So what I'd like you to do is can I get you, please, to just think about whether you think you go more to the head or more to the heart more as a default, like the first place you go to, or if you're really tired, you tend to sit there a little bit more. You'll either focus more on the relationships or you'll focus more on the results. Just have a think about that and what I'd like you to think about and put into ‑ I'm hoping a Slido comes up, but if the Slido isn't working for you, pop it into the chat box ‑ the question is if we sit as a prolonged default as a results‑driven leader in our school, what do you reckon some of the impacts are?
Yeah, that's really interesting, yes, thanks, Kerry, "relationship with students, results with teachers", yes. It's interesting to unpack what that's about too, isn't it? So what would the shift be? If we are prolonged in results driven, so we're very focused, it's all about measurements, all about the AIP, it's all about the strategic plan, it's about the outcomes that we're after, what is it that comes up?
BEC: Yeah, so I think you can have a shift in culture that it can become quite negative because you don't have that compassionate side at all and it's all about that, so it can become quite stressful and under pressure.
TRACEY: Absolutely. And there's this space, isn't there, that says I no longer feel seen. So people don't feel seen by us because it's all about the work rather than the person actually in the work.
Now, research that ISV did, Independent Schools Victoria did, with Monash shows that during the pandemic 84% of school leaders actually said they swung far more to the relationship‑driven side of, you know, stepping into making sure everyone was all right. That was in 2020 and so it's interesting to think of, you know, this ongoing pandemic, how have we been able to balance so that we're really focused on both results and relationships. But the points that have been put in the chat box are really important and I'm wondering if people can add a few more. Sorry, there's some on the Slido, but I'm not able to see it without totally being distracted.
Yeah, so Antoinette, you've got what we are after there when we've got both. We have disconnection. People feel undervalued. That is such an important piece. Do you know that one of the biggest survey results Gallop that does a survey, workplace survey, global workplace survey, which they've found that about 60% of people are disengaged around the world.
Now, I don't think that really fits exactly for education. I've never found an overall 60% have disengagement. But one of the biggest things that people say that makes them want to leave is a sense of feeling valued and I know we have huge big issues around feeling valued as a system, as people that work in a system of education, but some people say, "I don't feel valued in my own school".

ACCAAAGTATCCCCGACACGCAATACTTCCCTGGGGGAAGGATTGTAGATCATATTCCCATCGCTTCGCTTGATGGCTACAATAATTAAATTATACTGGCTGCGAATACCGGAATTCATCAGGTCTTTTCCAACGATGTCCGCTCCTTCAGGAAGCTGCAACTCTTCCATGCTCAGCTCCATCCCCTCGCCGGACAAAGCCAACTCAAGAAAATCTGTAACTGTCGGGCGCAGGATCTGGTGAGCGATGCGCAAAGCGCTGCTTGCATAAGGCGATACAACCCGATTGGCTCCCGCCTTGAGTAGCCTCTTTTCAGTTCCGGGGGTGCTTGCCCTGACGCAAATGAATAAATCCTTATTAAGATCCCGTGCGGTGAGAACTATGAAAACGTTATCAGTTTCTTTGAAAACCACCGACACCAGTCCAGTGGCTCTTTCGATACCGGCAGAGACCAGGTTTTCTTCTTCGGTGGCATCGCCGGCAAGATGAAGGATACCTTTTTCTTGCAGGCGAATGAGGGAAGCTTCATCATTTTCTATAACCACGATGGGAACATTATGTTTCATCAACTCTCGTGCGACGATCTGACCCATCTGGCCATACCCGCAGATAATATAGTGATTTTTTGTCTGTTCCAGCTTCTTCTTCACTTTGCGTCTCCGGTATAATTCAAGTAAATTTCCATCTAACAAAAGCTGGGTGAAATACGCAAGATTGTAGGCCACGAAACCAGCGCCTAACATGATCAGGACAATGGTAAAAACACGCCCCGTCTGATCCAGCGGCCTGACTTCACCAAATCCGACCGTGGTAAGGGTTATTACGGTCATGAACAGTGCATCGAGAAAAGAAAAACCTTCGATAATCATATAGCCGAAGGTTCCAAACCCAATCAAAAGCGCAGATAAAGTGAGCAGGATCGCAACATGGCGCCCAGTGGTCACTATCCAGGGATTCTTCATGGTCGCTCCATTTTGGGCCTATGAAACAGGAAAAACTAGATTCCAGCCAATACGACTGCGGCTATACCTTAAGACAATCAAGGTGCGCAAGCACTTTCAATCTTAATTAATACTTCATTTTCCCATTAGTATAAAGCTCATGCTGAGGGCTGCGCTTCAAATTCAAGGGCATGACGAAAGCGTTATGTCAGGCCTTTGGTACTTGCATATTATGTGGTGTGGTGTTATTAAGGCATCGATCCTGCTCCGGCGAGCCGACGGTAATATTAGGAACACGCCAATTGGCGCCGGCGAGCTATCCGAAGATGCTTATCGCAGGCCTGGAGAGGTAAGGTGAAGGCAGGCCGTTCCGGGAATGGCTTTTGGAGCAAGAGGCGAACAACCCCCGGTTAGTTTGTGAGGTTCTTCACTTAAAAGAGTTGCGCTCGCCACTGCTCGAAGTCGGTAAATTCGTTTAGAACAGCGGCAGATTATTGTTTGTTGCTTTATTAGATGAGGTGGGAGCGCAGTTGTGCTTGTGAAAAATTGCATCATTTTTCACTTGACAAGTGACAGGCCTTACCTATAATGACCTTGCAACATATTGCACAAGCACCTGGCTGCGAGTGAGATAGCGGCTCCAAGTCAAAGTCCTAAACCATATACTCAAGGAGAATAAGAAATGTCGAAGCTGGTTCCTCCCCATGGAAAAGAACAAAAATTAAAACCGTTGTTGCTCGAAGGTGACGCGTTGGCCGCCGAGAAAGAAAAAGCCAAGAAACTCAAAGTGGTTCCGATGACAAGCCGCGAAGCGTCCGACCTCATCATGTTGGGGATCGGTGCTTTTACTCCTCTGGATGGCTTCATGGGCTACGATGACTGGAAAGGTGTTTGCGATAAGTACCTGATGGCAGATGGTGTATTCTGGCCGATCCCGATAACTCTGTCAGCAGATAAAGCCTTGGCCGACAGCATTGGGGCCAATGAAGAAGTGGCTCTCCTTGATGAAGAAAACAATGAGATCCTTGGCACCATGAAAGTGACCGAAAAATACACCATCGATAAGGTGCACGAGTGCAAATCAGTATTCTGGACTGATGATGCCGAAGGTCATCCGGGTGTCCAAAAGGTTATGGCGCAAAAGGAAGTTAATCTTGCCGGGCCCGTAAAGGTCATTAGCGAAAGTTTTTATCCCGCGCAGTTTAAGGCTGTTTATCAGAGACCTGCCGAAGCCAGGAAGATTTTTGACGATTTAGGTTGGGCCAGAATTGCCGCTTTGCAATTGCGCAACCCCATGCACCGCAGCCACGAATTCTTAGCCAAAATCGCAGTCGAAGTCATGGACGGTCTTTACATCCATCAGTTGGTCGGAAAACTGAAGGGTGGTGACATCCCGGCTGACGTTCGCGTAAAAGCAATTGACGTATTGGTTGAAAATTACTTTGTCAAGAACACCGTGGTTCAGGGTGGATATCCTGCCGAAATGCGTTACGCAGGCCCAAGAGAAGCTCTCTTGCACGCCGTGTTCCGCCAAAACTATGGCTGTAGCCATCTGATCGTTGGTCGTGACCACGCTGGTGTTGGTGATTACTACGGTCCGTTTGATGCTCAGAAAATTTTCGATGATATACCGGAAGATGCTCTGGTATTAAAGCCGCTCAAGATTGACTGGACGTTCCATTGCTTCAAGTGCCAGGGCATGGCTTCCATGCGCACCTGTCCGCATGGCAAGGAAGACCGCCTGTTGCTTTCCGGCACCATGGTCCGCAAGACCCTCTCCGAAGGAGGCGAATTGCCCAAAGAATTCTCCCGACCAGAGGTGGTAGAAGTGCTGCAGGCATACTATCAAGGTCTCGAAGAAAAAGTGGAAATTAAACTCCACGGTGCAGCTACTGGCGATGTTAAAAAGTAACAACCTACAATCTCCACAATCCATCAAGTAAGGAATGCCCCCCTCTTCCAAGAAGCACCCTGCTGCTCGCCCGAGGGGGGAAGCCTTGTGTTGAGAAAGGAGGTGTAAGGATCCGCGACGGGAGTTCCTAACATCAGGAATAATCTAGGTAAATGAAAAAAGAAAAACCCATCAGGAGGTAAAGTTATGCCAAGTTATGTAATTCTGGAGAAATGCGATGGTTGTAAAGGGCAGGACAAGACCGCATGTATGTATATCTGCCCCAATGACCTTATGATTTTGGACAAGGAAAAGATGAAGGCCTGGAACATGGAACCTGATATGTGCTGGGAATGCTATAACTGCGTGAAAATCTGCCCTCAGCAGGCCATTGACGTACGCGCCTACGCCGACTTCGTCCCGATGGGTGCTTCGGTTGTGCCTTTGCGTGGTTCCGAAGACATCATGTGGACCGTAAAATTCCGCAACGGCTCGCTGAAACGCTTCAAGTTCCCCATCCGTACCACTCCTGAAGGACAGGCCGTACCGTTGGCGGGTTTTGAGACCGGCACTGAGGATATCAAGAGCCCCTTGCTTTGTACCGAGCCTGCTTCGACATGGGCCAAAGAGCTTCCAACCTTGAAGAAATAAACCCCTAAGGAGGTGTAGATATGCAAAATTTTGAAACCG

So we've got some great words in there. We've got neglected, underused ‑ yes, nice. You don't care anymore, yep. Damages, butting ideas. That's where it so links to our culture of change, doesn't it, is if people don't feel seen, valued and connected to at a human level, then we're going to have all this burnout and things that come out.
Yep, and absolutely, Adam, we're only going to cooperate together because we're not going to get into that deep collaborative, cocreative space that we want. Great, and Danielle has shared those Slido results, which is fantastic, which I can probably go into and have a look also at.
Okay. So let me just keep moving on here because what I'd like you to also think about, though, is what happens if we have prolonged default relationship‑driven leadership because that's really important that we also understand the other side. So it's like it's not that ‑ it's like relationships are all. Having a nice harmonious culture is all. But there's not a focus on what we're trying to achieve as a school, what we're trying to achieve in our levels, as a system if we're in the state system.
What is it that happens when we let go of that and we just focus solely on making sure relationships are okay in our environment, and I'm wondering whether people are ‑ yes, they are, great. "Lack of accountability and lack of pushing each other to be better". "Inequity" ‑ Vivian, are you able to come off mute and talk to us about what you mean by inequity?
VIVIAN: So can you hear me?
TRACEY: Yeah, I can, thanks, Vivian.
VIVIAN: So when I think of inequity, I just think sometimes we might feel compassion or empathy towards one particular staff member and then someone else who may not speak up and need that support, they might not be receiving it as well.
TRACEY: Yes, absolutely. You've just really hit the nail on the head, Vivian, around some things that people feel this relationship driven, what it can lead to is I'm in or I'm out and there can be a feeling of exclusion because there might be some people that get that really good support and others that don't necessarily get it as well. It's really interesting when that happens I think and it's a dynamic that's almost a rescuing dynamic. So really ‑ I love that, Sandi, "a country club". Can you tell us more about the country club?
SANDI: I just remember years ago wanting to apply for a school and I asked what's going on at that school and the SEALs would describe them as a country club and I would imagine ‑‑